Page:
Either way, you should make time in your schedule for a social life. Call or video chat with your friends, or get out of the house to visit them in person. Make new friends and enjoy a meal together. Socializing with other people, especially people who care about you, will boost your mental health and stave off feelings of loneliness that can come with living on your own.

Prepare for emergencies

Add emergency contacts to your phone, or write them down in a place that is easy to access. These contacts should include your building superintendent, the water company, the power company, a trusted neighbor, a locksmith, and the nearest hospital or emergency room.

Living on your own means no one will be around to help you if you get sick, so be prepared by stocking items that will get you through a bad day or week. Stock up on tissues, painkillers, over-the-counter medicine, and any prescription medication you take.

It’s also good practice to put together an emergency kit. Consider everything you would need if your power were to be cut off for three days. Be sure to include nonperishable food and water in your kit, as well as flashlights and spare batteries. Remember, once an emergency strikes, it will be too late to prepare.

Finally, don’t panic!

Being on your own for the first time is a big adjustment. You will face problems, some of which you anticipated and some of which will blindside you. Don’t panic. Tackle one issue at a time. If you need to, break it down into steps you can manage. Each difficulty you overcome will build your confidence in your ability to handle the next one.

You may be living by yourself, but you have support. Family, friends, and even neighbors may be able to help you with problems that seem too daunting for you to solve alone. And don’t forget, the more experience you gain, the better equipped you will be to take on the next challenge. In time, you may find that you thrive living on your own!


How much money do I need to live on my own?

That depends on your expenses. In general, your necessities (rent, food, clothing, transportation, etc.) should account for up to half of your monthly income. This article provides a more detailed to answer to the question of how much you should save before you move out.

What is the cheapest way to live by yourself?

Minimize your expenses. Since your largest expense will likely be your home, look for the cheapest housing you can find (which may include living in an RV) or find a roommate or two.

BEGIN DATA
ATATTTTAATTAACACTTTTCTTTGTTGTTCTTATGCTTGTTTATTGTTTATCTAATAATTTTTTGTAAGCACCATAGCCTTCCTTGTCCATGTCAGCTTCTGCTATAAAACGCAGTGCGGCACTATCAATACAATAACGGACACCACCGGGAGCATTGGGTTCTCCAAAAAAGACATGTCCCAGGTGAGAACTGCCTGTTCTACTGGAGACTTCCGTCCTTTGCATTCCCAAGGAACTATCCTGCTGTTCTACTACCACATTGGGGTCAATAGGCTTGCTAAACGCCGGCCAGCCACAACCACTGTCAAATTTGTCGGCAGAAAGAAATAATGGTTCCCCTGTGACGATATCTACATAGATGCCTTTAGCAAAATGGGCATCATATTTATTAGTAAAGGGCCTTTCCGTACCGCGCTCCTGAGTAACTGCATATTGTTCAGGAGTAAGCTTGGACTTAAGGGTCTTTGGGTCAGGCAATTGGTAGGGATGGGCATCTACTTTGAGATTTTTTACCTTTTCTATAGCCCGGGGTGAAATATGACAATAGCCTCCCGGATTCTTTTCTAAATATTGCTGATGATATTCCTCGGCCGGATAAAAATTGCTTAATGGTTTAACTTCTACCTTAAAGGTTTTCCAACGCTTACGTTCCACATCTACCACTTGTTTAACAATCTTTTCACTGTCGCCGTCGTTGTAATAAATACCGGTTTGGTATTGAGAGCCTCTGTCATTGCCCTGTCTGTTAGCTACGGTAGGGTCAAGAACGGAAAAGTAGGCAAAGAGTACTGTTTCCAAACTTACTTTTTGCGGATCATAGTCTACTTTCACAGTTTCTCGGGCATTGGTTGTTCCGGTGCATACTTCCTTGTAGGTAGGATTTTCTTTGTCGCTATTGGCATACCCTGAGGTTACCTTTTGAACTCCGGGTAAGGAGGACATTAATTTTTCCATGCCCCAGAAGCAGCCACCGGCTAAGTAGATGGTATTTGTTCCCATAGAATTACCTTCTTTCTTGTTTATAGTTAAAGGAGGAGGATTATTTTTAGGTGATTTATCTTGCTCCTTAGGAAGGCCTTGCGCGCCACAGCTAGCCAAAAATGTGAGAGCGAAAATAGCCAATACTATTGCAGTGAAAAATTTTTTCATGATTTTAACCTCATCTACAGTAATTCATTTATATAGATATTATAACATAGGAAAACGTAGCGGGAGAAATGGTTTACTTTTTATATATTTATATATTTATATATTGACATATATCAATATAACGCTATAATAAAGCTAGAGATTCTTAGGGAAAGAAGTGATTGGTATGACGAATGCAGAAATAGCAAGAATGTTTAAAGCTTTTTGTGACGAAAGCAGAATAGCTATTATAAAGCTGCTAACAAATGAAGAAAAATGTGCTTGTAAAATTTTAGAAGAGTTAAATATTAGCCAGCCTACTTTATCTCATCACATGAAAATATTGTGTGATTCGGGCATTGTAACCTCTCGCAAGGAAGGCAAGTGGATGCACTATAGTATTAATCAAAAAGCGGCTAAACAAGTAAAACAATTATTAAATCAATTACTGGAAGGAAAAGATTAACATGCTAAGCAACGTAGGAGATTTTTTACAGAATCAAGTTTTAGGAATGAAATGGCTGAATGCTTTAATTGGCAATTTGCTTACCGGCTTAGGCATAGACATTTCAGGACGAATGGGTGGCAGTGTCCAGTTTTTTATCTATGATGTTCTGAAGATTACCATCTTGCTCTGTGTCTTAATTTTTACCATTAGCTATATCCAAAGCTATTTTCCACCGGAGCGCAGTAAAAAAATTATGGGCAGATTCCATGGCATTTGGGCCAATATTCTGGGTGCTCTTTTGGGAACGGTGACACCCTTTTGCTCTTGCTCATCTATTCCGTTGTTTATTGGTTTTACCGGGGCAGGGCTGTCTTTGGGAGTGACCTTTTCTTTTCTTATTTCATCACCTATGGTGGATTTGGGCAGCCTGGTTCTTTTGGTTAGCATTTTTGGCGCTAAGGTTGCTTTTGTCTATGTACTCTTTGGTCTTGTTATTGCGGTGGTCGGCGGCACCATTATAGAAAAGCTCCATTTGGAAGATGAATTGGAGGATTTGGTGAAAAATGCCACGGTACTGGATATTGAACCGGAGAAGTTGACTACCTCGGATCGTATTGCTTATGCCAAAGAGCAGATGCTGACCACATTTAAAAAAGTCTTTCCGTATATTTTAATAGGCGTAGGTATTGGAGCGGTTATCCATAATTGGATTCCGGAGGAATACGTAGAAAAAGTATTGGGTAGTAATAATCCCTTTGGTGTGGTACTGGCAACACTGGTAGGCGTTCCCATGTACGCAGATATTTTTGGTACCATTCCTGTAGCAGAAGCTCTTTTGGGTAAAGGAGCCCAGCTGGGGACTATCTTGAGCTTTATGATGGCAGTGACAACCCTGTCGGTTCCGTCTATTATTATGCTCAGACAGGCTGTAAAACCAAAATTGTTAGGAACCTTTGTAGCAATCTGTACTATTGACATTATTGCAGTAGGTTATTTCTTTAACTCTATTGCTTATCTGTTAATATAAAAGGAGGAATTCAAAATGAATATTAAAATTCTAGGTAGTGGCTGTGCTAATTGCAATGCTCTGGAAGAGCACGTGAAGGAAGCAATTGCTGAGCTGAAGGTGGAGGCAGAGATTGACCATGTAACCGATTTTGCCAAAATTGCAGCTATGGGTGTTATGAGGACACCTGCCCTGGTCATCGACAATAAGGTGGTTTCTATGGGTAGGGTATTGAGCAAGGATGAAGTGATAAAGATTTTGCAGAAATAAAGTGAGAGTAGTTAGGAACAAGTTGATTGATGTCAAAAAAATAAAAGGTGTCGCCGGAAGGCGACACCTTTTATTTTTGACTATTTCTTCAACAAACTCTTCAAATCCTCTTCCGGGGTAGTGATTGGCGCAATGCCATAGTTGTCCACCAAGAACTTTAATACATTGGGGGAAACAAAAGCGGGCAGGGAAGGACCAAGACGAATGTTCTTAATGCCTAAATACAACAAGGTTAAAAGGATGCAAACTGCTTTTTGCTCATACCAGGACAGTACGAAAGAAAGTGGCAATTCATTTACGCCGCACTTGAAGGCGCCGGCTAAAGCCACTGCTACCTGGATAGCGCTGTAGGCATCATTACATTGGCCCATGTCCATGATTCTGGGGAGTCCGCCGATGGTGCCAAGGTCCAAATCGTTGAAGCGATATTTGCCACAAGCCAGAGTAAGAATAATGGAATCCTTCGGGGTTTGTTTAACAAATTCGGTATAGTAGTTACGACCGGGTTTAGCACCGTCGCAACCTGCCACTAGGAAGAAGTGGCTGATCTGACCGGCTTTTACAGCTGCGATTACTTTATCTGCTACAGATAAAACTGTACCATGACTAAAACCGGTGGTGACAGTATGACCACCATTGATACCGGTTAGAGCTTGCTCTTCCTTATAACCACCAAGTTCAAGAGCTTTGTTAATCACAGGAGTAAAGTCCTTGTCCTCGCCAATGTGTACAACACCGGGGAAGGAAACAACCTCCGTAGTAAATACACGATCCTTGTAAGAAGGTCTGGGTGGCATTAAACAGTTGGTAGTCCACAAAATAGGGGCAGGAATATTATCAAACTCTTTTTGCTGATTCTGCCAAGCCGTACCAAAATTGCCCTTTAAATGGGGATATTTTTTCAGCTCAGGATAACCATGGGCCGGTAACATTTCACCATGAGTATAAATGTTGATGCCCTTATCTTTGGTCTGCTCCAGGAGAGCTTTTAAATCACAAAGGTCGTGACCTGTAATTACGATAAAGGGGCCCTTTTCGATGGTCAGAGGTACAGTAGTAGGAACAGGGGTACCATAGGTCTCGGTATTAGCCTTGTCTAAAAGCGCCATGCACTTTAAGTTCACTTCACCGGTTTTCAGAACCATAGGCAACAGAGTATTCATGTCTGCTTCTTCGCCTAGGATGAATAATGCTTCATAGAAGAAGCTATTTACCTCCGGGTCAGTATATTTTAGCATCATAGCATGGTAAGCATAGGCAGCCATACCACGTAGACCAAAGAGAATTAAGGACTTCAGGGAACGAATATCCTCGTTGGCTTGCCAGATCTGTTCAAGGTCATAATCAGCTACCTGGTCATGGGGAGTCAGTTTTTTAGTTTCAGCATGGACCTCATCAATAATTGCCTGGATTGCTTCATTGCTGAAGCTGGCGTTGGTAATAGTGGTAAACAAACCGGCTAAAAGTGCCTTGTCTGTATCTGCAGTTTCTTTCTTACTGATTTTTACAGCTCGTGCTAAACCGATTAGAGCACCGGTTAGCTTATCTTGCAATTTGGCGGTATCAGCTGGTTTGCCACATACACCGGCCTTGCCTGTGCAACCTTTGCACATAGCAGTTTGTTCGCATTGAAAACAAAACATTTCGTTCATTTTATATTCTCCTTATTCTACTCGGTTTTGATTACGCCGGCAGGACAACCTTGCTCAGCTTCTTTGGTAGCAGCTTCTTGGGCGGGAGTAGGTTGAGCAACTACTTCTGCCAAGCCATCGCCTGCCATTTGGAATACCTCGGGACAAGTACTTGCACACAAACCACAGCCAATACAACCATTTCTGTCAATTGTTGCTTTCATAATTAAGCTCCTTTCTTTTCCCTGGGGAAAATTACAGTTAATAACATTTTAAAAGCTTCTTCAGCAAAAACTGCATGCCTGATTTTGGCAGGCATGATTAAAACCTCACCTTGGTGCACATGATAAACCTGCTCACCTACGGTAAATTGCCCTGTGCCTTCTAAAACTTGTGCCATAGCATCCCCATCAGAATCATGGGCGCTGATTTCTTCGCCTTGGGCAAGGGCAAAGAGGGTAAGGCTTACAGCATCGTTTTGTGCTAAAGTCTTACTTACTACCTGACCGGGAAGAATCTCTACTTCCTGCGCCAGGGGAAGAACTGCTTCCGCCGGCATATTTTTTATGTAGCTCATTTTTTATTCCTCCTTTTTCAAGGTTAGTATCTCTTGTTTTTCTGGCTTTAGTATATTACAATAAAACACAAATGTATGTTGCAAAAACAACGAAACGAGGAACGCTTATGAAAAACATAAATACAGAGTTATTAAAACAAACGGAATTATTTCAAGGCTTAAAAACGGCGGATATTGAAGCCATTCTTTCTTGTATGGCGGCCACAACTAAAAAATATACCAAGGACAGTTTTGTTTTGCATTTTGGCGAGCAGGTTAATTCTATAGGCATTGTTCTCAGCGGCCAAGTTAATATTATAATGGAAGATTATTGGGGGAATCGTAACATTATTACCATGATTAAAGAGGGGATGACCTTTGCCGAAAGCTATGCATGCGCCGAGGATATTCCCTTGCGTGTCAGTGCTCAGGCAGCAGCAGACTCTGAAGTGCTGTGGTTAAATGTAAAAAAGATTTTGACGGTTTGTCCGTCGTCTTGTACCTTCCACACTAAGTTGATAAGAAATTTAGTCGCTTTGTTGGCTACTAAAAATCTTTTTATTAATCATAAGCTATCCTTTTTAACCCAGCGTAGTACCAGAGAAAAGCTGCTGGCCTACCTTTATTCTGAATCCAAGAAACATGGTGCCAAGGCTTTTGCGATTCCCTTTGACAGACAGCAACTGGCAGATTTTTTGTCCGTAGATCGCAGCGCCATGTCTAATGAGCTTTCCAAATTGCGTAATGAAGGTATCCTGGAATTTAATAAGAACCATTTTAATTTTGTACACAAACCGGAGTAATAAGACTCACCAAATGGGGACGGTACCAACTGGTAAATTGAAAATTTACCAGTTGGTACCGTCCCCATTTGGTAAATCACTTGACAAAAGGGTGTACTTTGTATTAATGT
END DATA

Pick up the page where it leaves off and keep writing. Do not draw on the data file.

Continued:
Can I survive living on my own?

As long as you have enough income and spend money within your budget, you can survive living on your own.

Is it smart to live on your own?

That all depends on you! Some people thrive on the freedom of living alone. Others have medical or emotional conditions that make living on their own inadvisable. In the end, only you can decide if living alone is a smart choice for you.

Key Takeaways

  • Create a budget before moving into your own place, then stick to it.
  • Pay your bills on time and set money aside in a savings account.
  • Keep your place clean and organized.
  • Take steps to keep yourself safe.
  • Be a good neighbor and maintain an active social life.
  • Don’t panic when you run into problems. Face each challenge one at a time.

While there are many factors that determine how successfully you can live on your own, your credit score will affect what options are available to you, whether you’re looking to rent an apartment or finance a house. You can check your credit score using a credit monitoring tool and take steps to improve your score so you can get the home you want.

View Article Sources
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  2. Life Skills Academy: How to Live on Your Own – San Jose Public Library
  3. Independent Living Skills Teens Need Before Leaving Home –
  4. On your own: Becoming self-sufficient – U.S. Bureau of Labor Statistics
  5. Setting Out on Your Own – Consumer Advice, Federal Trade Commission